OPINION ON HOMOSEXUALITY:  He is homosexual. He fought it in his teens, but has come to grips with his orientation and is comfortable with it. He is not in the closet, but does not advertise the fact he is gay unless there is a valid reason to do so. He is masculine in his deportment, so casual acquaintances often do not know he’s gay. Monogamous. Prefers masculine partners. Turned off by flamboyant behavior. He doesn’t consciously seek out the company of other gays, but doesn’t avoid them, either. He does not like gay bars; in fact, he doesn’t particularly like bars in general.

OPINION ON MILITARY:  Pro – volunteered for the Marine Corps despite his homosexuality in order to prove a point to himself. Found it a positive experience.

OPINION ON CRIME AND GUN CONTROL:  As an ex-police officer, he’s anti crime, pro-gun control, especially on the matter of assault weapons

POLITICAL PARTY:  He’s an independent, but tends to be socially liberal

INCOME:  The investigations business earns him a decent living, but he derives a satisfactory income from his family trust. He has a personal income of over $120,000 per year. Trust income is larger.

SENSE OF HUMOR:  Wry. Doesn’t object to off-color humor, but doesn’t like it dirty.

FEARS:  The gunshot wound he suffered still haunts him.

HOBBIES AND OUTSIDE INTERESTS: history. He likes to take road trips around the state.

SPORTS:  He played football in high school and follows the sport casually, enough so he can discuss games in a bar situation. Swims and golfs. Shoots in high 80’s.

FAVORITE PASTIME:  Relaxing with friends and taking short trips to historical and natural sites of interest around the state. Occasional rounds of golf, swimming.

ATTITUDE ON ALCOHOL (Drinks, How often, favorite drink):  Limits himself to 2 alcoholic drinks at any one time. He strictly avoids drinking while on the job. If he’s caught     in a social situation while working, he has one drink and then switches to a non-alcoholic drink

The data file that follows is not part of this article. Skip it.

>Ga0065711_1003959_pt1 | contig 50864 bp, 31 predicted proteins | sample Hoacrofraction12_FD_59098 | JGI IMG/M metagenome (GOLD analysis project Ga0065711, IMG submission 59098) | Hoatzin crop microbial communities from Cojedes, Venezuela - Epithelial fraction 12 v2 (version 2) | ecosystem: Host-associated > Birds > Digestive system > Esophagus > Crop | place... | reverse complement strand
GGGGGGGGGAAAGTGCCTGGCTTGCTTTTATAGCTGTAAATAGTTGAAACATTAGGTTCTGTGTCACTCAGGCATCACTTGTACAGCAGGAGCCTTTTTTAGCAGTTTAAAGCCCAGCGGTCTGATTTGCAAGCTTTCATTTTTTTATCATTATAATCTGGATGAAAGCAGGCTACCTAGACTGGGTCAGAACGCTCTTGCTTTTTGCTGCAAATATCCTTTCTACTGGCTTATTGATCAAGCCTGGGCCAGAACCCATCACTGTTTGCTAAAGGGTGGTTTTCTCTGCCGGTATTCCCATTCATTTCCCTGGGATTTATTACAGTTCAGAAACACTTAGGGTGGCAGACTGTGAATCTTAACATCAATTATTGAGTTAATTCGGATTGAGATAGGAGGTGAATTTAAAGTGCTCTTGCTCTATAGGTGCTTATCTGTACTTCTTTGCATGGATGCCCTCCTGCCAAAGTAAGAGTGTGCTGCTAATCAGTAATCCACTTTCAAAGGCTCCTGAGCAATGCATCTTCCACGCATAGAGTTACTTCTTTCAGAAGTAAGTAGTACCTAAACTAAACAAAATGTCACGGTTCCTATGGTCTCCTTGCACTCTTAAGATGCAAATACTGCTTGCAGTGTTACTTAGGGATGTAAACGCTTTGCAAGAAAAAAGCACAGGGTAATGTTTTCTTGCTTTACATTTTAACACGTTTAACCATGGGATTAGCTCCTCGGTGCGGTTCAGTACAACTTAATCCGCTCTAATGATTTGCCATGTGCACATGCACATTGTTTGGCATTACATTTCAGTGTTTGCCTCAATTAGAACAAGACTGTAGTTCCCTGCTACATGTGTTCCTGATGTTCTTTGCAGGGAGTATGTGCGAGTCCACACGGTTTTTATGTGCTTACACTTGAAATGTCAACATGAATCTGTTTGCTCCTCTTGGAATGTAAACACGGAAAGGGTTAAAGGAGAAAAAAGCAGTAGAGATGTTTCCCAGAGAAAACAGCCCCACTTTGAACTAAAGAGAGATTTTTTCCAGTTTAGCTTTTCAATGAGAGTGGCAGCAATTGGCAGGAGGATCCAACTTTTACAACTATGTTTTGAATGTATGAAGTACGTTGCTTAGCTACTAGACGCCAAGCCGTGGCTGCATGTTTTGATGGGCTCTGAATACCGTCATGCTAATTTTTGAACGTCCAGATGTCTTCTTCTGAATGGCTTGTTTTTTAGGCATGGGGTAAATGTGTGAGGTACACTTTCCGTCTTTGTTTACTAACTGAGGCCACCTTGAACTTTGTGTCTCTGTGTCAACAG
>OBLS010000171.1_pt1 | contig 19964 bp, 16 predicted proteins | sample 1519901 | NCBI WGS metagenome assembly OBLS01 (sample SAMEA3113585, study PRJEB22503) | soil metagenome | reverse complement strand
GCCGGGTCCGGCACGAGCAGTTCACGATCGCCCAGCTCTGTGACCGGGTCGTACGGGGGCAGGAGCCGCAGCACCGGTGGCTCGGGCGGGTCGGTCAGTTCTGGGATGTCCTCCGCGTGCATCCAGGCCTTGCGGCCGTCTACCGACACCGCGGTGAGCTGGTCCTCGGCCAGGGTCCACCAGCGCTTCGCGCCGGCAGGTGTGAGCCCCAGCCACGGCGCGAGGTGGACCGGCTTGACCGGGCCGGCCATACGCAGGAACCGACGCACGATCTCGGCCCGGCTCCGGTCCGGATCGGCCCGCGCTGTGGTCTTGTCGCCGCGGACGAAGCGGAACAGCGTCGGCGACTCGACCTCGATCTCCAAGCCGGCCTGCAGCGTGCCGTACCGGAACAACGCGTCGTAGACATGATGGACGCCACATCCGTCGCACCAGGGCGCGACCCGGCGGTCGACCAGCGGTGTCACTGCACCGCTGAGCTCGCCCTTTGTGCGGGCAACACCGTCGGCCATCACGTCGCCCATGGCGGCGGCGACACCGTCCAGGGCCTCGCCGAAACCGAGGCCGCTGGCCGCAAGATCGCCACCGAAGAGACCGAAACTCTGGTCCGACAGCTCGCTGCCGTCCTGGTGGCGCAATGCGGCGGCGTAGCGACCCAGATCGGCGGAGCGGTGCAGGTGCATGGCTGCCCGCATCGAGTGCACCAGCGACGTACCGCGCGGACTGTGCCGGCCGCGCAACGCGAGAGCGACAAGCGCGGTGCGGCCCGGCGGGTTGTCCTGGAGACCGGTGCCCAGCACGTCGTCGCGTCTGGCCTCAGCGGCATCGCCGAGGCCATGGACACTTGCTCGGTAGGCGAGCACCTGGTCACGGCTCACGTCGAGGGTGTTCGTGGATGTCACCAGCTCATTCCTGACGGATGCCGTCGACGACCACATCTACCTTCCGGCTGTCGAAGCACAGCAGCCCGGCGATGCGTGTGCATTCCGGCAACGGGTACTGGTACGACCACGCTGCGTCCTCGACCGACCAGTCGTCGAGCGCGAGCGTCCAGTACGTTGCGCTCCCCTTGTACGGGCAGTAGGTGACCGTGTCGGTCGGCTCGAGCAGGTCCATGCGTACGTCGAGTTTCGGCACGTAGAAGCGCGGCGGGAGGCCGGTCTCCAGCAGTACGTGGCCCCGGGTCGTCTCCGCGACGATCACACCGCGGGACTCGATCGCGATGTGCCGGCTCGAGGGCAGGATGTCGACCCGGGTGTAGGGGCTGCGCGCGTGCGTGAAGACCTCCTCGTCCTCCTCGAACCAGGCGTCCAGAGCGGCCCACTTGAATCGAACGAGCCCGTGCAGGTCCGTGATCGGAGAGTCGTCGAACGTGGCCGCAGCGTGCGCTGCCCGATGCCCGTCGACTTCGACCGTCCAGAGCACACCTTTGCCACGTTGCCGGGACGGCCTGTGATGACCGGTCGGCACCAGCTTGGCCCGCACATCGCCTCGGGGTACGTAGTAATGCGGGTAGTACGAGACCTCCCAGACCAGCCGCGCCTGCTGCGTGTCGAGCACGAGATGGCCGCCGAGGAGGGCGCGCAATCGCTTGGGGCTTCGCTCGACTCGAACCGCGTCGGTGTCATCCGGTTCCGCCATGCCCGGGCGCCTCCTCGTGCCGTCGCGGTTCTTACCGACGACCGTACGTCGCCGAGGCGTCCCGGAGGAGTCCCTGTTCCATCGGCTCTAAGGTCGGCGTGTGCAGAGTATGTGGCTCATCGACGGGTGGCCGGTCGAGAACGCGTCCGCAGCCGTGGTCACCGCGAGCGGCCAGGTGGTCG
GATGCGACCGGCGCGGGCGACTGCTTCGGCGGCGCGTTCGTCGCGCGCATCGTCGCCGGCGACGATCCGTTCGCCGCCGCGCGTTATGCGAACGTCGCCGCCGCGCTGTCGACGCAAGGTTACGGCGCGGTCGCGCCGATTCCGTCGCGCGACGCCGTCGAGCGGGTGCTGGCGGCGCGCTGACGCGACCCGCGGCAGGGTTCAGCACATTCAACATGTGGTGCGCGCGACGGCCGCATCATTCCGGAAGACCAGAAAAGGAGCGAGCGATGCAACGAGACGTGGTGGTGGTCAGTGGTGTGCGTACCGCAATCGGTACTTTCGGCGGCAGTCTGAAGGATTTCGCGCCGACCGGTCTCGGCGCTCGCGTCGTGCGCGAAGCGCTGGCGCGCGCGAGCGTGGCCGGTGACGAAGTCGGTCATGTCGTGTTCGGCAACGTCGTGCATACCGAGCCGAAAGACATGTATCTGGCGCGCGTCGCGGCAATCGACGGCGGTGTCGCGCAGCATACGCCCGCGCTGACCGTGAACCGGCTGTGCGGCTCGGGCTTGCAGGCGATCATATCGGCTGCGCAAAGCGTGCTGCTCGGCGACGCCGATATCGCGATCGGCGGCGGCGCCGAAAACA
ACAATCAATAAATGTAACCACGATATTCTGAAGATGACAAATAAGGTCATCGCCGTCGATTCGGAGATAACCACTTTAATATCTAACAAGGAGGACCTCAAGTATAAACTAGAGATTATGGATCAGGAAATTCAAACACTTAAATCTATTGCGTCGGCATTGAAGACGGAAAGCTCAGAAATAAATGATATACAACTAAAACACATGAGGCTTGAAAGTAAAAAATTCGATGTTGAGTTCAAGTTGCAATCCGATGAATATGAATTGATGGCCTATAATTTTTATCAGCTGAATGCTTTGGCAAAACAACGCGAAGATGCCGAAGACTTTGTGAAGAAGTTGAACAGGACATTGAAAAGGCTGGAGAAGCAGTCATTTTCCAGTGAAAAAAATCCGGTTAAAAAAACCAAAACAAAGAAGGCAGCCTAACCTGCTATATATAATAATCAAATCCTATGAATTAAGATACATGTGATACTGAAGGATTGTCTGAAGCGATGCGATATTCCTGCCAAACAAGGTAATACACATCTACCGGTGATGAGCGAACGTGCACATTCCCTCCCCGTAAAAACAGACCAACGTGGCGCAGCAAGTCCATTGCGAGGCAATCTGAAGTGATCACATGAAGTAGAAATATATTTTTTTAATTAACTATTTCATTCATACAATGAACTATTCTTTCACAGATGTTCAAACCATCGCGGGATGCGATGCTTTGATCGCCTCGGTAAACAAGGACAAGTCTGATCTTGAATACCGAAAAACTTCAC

FAVORITE MEAL:  Green chili chicken stew

CLOTHNG STYLES/FAVORITE OUTFIT:  Prefers casual clothing—slacks & pullover shirts. Not a natty dresser, but always presents a good image.

SPEAKING STYLE:  Generally soft-spoken, speaks casually, but doesn’t rely on the vernacular too heavily.  Tends to drop the word I at the beginning of a sentence. “Wouldn’t want to do that.” Rather than, “I wouldn’t want to do that.” Speaks limited Spanish, and often uses Spanish nouns for certain things.

PHILOSOPHY OF LIFE:  Live and let live

TYPE AND NUMBER OF CLOSE FRIENDS:  A lot of friendly relationships, but few close friends who tend to be professional or friends from his past

BEST FRIEND:  Detective Gene Enriquez, his old APD partner

OTHER FRIENDS:  Hazel Harris, his secretary and surrogate mother, Charlie Weeks, a retired cop who helps out in the business. A few old school friends.

CAR/COLOR:  A 2003, four-door Chevrolet Impala, white w/tinted windows. In first novel replaced by a 2007, white 4-dr Impala SS w/303 h/p, 5.3-liter V8 engine with Active Fuel Management technology that regulates between 8-cylinder and 4 cylinder operation.

DRIVE FAST OR SLOW/OBEY TRAFFIC LAWS:  Pushes highway speed limits by a couple of MPH, but generally obeys all other traffic laws.

CHARACTER GROWTH BY END OF STORY, CHARACTER CHANGES, LESSONS LEARNED:  Grows enough to let go of a failed relationship to the point he can do business with the man who wronged him. This frees him to begin a new relationship.


So, dear readers, I hope I kept him true to himself? If you find otherwise, please let me know.

Next week: I haven’t the foggiest.

New posts are published at 6:00 a.m. each Thursday.